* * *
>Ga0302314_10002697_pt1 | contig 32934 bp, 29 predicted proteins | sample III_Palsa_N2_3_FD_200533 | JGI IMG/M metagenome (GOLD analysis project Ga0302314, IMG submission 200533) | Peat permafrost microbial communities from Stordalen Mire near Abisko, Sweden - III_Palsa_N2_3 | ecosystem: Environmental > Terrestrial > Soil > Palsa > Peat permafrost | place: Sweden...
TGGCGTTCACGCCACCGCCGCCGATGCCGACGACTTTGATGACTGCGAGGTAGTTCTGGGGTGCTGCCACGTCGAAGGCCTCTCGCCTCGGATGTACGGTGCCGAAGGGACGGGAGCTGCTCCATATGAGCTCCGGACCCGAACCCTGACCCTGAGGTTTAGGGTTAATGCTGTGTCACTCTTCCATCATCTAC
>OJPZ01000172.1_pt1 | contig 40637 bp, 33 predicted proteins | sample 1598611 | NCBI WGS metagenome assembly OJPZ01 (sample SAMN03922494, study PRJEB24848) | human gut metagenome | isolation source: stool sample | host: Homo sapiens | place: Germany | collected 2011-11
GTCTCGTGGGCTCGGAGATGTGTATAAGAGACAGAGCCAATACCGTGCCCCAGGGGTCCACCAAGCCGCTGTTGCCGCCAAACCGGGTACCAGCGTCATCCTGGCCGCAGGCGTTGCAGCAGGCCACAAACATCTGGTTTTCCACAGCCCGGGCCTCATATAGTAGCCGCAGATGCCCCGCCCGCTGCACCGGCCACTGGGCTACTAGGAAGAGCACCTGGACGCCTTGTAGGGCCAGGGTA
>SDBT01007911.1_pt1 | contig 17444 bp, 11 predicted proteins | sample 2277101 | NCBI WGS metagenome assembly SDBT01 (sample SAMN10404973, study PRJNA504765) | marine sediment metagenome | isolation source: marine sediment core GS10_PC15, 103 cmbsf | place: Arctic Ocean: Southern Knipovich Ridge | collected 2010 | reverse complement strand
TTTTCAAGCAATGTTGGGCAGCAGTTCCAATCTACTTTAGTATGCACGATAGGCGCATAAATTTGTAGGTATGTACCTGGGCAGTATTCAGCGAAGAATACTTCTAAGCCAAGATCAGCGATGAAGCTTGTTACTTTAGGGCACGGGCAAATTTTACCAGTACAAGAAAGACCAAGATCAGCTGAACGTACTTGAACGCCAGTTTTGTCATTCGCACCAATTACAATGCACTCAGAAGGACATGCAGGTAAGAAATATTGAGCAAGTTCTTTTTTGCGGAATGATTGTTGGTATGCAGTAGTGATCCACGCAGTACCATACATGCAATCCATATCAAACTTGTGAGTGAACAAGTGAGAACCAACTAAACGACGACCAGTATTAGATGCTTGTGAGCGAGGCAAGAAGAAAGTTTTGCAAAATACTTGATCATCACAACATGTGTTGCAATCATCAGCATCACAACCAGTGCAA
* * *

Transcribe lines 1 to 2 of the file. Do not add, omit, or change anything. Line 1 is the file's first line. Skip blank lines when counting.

>Ga0302314_10002697_pt1 | contig 32934 bp, 29 predicted proteins | sample III_Palsa_N2_3_FD_200533 | JGI IMG/M metagenome (GOLD analysis project Ga0302314, IMG submission 200533) | Peat permafrost microbial communities from Stordalen Mire near Abisko, Sweden - III_Palsa_N2_3 | ecosystem: Environmental > Terrestrial > Soil > Palsa > Peat permafrost | place: Sweden...
TGGCGTTCACGCCACCGCCGCCGATGCCGACGACTTTGATGACTGCGAGGTAGTTCTGGGGTGCTGCCACGTCGAAGGCCTCTCGCCTCGGATGTACGGTGCCGAAGGGACGGGAGCTGCTCCATATGAGCTCCGGACCCGAACCCTGACCCTGAGGTTTAGGGTTAATGCTGTGTCACTCTTCCATCATCTAC